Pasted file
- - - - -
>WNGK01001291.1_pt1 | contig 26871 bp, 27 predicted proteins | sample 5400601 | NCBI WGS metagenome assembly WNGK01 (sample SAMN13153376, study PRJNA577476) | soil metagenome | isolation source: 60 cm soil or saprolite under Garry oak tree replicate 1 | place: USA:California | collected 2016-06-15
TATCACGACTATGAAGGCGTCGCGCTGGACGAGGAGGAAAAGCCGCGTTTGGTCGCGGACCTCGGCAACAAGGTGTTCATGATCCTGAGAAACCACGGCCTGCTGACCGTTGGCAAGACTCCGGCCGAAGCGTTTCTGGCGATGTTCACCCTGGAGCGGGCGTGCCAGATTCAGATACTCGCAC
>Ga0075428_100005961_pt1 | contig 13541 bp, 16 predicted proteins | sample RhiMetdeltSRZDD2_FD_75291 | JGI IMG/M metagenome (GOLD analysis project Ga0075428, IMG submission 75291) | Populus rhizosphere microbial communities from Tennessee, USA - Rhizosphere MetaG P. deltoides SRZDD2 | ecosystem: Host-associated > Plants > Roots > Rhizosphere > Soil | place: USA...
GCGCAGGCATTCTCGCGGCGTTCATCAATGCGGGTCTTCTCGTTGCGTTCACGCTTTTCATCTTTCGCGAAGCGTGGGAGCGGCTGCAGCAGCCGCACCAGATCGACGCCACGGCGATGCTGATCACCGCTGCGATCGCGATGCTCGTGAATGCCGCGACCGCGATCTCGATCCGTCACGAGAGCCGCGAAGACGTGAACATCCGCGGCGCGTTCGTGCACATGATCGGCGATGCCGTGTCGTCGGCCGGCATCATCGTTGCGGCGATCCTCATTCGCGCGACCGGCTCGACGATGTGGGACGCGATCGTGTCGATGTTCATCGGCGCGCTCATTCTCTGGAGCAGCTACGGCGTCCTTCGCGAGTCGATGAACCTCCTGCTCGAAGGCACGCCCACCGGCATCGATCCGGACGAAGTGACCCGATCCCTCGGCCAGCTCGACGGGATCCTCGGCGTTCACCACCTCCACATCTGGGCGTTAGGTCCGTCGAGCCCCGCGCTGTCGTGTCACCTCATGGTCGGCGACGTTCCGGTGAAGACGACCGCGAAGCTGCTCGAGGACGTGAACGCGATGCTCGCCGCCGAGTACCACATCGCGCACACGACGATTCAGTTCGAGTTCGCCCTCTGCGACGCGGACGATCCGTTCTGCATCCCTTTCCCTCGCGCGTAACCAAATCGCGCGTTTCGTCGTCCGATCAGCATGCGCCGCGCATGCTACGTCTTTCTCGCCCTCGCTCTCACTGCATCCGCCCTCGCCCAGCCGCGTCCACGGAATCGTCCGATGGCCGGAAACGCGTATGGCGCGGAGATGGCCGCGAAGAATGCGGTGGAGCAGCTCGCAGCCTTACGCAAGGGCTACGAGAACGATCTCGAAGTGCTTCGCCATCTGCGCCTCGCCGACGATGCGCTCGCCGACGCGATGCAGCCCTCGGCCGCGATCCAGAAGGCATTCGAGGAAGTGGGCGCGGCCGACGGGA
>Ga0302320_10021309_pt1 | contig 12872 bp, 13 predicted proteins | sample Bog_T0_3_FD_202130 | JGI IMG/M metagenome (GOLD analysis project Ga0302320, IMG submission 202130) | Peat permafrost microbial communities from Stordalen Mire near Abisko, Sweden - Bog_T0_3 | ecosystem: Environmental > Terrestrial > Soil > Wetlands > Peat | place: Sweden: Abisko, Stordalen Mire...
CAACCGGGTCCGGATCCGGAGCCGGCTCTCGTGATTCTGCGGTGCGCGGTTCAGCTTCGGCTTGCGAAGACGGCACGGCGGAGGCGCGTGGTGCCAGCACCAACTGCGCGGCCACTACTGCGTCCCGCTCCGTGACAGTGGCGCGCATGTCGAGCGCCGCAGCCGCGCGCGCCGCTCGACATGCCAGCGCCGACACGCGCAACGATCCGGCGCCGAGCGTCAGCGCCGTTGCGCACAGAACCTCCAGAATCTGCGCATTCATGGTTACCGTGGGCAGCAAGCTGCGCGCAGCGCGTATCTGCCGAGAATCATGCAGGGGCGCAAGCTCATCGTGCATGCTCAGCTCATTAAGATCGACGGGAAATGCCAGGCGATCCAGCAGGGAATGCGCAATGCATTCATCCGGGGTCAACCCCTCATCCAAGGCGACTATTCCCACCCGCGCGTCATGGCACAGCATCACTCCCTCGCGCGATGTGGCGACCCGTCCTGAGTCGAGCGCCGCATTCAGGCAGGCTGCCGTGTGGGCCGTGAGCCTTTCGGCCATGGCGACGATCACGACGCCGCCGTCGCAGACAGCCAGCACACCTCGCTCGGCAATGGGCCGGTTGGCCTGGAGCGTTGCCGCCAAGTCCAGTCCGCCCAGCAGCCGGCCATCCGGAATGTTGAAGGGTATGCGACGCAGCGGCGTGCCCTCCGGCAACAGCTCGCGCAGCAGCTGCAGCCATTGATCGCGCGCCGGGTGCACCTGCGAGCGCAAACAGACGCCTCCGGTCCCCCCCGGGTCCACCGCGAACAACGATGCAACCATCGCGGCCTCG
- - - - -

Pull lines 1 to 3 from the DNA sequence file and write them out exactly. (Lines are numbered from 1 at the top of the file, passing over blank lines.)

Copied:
>WNGK01001291.1_pt1 | contig 26871 bp, 27 predicted proteins | sample 5400601 | NCBI WGS metagenome assembly WNGK01 (sample SAMN13153376, study PRJNA577476) | soil metagenome | isolation source: 60 cm soil or saprolite under Garry oak tree replicate 1 | place: USA:California | collected 2016-06-15
TATCACGACTATGAAGGCGTCGCGCTGGACGAGGAGGAAAAGCCGCGTTTGGTCGCGGACCTCGGCAACAAGGTGTTCATGATCCTGAGAAACCACGGCCTGCTGACCGTTGGCAAGACTCCGGCCGAAGCGTTTCTGGCGATGTTCACCCTGGAGCGGGCGTGCCAGATTCAGATACTCGCAC
>Ga0075428_100005961_pt1 | contig 13541 bp, 16 predicted proteins | sample RhiMetdeltSRZDD2_FD_75291 | JGI IMG/M metagenome (GOLD analysis project Ga0075428, IMG submission 75291) | Populus rhizosphere microbial communities from Tennessee, USA - Rhizosphere MetaG P. deltoides SRZDD2 | ecosystem: Host-associated > Plants > Roots > Rhizosphere > Soil | place: USA...